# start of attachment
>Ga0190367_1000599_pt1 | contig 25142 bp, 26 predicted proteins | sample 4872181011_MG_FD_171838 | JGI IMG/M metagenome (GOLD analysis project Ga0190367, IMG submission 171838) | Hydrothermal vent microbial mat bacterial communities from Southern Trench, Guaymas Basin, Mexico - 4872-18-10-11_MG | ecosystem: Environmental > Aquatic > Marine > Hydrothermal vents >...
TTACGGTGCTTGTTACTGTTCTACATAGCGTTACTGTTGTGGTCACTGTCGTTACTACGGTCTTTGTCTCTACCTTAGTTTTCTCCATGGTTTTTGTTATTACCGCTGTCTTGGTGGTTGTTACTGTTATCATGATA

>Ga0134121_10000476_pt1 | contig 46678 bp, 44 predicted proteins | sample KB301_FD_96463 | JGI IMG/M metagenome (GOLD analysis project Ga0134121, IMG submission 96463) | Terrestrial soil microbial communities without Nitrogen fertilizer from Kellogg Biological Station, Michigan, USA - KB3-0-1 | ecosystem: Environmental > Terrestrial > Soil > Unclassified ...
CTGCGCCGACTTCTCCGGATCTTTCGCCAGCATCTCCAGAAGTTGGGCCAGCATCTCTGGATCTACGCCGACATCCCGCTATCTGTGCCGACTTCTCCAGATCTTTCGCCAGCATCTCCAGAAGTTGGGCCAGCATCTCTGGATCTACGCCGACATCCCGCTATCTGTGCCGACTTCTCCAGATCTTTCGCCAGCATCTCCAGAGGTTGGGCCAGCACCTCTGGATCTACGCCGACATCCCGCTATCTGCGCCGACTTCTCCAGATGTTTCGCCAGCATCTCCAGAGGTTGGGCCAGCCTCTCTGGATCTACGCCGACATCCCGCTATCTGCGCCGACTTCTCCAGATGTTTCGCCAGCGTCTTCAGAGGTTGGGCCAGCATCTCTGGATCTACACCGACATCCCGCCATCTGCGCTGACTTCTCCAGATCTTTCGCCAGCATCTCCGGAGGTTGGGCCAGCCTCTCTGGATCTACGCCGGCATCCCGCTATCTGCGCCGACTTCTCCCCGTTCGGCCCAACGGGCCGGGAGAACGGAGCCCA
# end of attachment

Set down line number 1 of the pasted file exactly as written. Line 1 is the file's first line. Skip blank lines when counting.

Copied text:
>Ga0190367_1000599_pt1 | contig 25142 bp, 26 predicted proteins | sample 4872181011_MG_FD_171838 | JGI IMG/M metagenome (GOLD analysis project Ga0190367, IMG submission 171838) | Hydrothermal vent microbial mat bacterial communities from Southern Trench, Guaymas Basin, Mexico - 4872-18-10-11_MG | ecosystem: Environmental > Aquatic > Marine > Hydrothermal vents >...